METL airless tires adopt aerospace technology. (Photo: Interesting Engineering)
JAKARTA – Since the era of extraterrestrial exploration began, there has been a long debate about the importance of this mission considering that fantastic funds of up to billions of dollars have been spent. On the other hand, there are still many problems on Earth that have not been solved.
Starting from rubbish, deforestation, climate change, global warming to the latest emergence of new epidemics that are attacking all over the world. Not to mention the problems of war and struggle for natural resources.
But behind all that, there are a number of important things that sometimes escape the debate. Namely, space technology has drastically changed the way humans live life on Earth. The following are several space technologies that have been used in everyday life on Earth, reported by Interesting Engineering, Wednesday (29/11/2023).
Extraterrestrial technology used in everyday life
1. Airless tires
Startup The SMART Tire Company recently signed a Space Act Agreement with NASA to create airless tires. It is based on NASA’s rover wheel technology, shape memory alloy. This technology can end the problem of waste rubber and nails.
In America alone, approximately 246 million waste rubber tires are generated each year and the majority of car accidents are caused by spikes. METL airless tires manufactured by SMART Tire will remain sturdy even if they have holes and will drastically reduce rubber waste. All of this is possible thanks to NASA technology.
2. Fire shield to fight forest fires
Last year, NASA’s LOFTID heat shield technology was launched into orbit via an Atlas V rocket. This technology is designed to help space missions descend safely into the Martian atmosphere.
The good news is that this technology is also beneficial for humanity on Earth. NASA engineers have adapted this technology to build a heat shield that will help in fighting forest fires.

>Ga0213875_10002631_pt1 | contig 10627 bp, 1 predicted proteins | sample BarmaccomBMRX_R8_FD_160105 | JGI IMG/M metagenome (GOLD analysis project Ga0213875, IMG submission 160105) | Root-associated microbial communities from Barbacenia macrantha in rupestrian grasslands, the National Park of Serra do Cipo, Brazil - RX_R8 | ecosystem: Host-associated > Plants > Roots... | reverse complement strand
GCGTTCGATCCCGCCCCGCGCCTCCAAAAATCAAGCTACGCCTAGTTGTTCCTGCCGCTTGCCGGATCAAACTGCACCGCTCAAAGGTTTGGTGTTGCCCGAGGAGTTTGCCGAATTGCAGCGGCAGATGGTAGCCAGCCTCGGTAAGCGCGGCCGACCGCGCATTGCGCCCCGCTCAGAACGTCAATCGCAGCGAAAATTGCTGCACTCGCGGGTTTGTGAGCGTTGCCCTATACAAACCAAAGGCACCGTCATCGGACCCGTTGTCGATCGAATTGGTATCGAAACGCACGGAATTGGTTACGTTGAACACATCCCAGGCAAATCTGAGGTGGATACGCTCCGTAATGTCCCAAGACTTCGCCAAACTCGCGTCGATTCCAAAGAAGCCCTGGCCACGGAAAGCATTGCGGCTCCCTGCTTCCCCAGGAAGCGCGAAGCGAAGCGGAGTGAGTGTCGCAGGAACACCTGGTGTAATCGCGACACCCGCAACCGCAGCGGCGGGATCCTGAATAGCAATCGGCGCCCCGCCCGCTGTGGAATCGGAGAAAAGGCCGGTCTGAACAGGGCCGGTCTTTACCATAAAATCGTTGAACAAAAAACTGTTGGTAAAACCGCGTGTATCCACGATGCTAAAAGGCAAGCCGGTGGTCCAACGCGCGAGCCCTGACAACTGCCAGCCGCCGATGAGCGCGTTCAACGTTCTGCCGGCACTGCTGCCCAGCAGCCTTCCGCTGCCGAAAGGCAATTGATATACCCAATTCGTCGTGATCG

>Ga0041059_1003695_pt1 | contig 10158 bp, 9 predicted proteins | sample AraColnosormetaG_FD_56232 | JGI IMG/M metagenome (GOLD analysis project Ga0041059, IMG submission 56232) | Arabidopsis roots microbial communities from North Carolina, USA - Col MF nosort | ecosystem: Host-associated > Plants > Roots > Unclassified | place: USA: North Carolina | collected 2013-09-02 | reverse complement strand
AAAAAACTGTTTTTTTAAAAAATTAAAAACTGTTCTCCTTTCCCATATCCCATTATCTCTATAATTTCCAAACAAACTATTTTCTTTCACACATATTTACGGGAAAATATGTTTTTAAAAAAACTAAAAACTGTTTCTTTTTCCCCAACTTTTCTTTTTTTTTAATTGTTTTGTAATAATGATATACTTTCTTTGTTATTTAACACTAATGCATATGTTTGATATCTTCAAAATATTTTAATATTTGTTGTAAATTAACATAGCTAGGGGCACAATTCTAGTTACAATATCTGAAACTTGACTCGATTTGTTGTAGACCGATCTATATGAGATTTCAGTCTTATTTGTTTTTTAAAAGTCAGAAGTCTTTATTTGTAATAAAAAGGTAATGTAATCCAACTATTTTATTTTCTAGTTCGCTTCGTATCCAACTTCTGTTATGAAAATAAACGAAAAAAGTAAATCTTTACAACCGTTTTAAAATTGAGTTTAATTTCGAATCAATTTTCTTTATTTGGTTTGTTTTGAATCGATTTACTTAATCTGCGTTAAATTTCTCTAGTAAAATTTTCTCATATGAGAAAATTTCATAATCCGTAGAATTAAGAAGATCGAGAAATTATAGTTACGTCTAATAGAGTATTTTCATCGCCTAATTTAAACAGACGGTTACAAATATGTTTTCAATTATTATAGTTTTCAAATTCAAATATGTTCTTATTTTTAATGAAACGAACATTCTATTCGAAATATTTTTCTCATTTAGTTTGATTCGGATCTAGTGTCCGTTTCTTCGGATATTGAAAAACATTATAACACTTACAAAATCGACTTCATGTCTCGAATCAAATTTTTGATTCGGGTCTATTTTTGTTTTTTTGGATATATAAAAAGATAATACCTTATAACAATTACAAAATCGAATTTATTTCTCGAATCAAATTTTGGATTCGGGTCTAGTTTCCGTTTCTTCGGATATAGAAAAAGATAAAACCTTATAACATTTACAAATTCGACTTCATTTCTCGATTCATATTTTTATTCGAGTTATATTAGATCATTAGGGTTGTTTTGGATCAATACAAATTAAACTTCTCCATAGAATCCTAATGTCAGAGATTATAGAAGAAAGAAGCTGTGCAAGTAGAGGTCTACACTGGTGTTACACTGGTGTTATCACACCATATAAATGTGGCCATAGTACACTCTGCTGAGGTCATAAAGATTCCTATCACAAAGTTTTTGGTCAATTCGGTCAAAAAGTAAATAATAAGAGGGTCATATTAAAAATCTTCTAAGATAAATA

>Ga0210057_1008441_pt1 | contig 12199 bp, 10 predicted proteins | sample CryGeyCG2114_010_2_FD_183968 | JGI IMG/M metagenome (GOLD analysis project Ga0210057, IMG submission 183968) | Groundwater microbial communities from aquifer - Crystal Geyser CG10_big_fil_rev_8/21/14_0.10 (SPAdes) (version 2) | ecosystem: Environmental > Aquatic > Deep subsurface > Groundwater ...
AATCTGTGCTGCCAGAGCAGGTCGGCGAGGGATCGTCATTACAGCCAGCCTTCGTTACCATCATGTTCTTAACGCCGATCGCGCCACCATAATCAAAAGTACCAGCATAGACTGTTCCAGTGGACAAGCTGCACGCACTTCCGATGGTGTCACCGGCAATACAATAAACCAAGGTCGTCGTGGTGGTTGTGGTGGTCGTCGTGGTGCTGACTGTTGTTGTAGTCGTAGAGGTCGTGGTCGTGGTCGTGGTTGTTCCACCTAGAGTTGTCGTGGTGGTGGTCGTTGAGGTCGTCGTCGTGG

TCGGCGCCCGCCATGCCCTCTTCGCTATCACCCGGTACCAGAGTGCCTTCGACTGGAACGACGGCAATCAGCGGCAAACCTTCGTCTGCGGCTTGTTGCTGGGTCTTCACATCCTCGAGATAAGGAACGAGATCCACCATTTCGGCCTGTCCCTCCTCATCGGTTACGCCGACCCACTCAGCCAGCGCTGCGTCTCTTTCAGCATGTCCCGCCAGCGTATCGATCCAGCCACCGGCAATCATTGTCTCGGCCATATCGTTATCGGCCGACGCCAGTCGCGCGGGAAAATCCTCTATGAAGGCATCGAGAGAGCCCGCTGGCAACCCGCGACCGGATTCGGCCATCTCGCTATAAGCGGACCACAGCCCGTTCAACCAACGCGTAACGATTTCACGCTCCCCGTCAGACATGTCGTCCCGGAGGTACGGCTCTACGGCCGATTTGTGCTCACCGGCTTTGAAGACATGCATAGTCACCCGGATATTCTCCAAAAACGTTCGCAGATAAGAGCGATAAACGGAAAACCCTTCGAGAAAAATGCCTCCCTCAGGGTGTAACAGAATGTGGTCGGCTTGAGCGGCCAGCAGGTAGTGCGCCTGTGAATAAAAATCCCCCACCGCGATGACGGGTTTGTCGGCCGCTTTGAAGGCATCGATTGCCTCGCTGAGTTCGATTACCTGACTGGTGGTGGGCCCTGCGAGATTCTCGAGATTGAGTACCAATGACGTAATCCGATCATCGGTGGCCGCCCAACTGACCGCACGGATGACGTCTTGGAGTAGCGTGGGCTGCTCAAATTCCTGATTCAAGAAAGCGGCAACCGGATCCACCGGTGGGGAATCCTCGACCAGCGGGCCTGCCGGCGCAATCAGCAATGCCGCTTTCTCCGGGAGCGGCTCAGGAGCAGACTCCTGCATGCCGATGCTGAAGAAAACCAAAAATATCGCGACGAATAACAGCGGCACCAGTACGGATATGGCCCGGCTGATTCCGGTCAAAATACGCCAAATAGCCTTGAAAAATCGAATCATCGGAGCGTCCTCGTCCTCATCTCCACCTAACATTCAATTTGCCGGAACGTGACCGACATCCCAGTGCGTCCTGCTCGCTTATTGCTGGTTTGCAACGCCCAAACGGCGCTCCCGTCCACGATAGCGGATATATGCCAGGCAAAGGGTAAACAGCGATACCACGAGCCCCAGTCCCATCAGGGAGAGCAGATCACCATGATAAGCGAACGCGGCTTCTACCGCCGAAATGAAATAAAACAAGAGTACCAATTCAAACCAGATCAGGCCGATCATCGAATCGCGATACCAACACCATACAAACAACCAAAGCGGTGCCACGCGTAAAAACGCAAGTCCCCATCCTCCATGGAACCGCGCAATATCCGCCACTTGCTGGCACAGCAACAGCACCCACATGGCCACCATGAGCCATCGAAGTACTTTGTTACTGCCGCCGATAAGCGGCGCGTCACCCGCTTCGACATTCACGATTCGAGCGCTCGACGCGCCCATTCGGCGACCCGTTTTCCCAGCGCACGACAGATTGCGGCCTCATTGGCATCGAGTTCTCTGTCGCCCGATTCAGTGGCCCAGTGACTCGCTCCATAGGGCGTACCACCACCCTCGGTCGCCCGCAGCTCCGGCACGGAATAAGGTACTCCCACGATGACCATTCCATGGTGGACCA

3. Earth monitoring satellites and GPS
The smartphone era has taken over the Earth, characterized by humanity’s absolute dependence on these devices. Like it or not, smartphone operations are highly dependent on infrastructure in space.
GPS technology, for example, is connected to all smartphones and it has its roots in the first satellite missions in history. GPS dates back to the Sputnik era when scientists tracked satellites by shifts in their radio signals, known as the Doppler Effect. This technology is the basic idea for GPS. Weather monitoring and climate science also relies heavily on observation satellites orbiting the Earth today. Weather forecasts are also becoming more accurate thanks to satellite technology.
4. Zero emission vehicles
The world’s largest zero-emissions haul truck, the nuGen, was released last year. The company developing the nuGen fuel cell, First Mode, was founded by former NASA engineers who worked on the Mars Curiosity rover program. In an interview with Interesting Engineering, First Mode founder and CEO, Chris Voorhees, stated that he wants to decarbonize directly from the source.
5. Mattress for better sleep
Apart from saving lives, space technology also helps people on Earth sleep soundly. NASA created special foam to keep astronauts comfortable during flights.
Another example comes from Mark Aramli, founder of the company Bedjet LLC. He applied knowledge from working at NASA to create a mattress that provides maximum comfort, even when one person wants it warmer and the other wants it cooler. “I thought, how can I possibly help keep astronauts comfortable in the most inhospitable environment in the universe, and here I am feeling uncomfortable in my own bed?” Aramli said in a NASA blog post.
6. Micronuclear reactors
Radiant Nuclear, a company founded by former SpaceX engineers, developed a nuclear microreactor that is said to be the world’s first zero-emission portable power source.
While at SpaceX, Doug Bernauer was tasked with developing a micronuclear reactor to help supply emergency habitats for future Mars missions. He soon realized this technology could be applied on Earth to provide electricity in remote areas.
7. Disaster response robot
Dr. Alice Agogino was conducting research on skeletonized spherical robots that could walk on the surface of the Moon and Mars for NASA when she realized this technology could be applied to disaster response on Earth.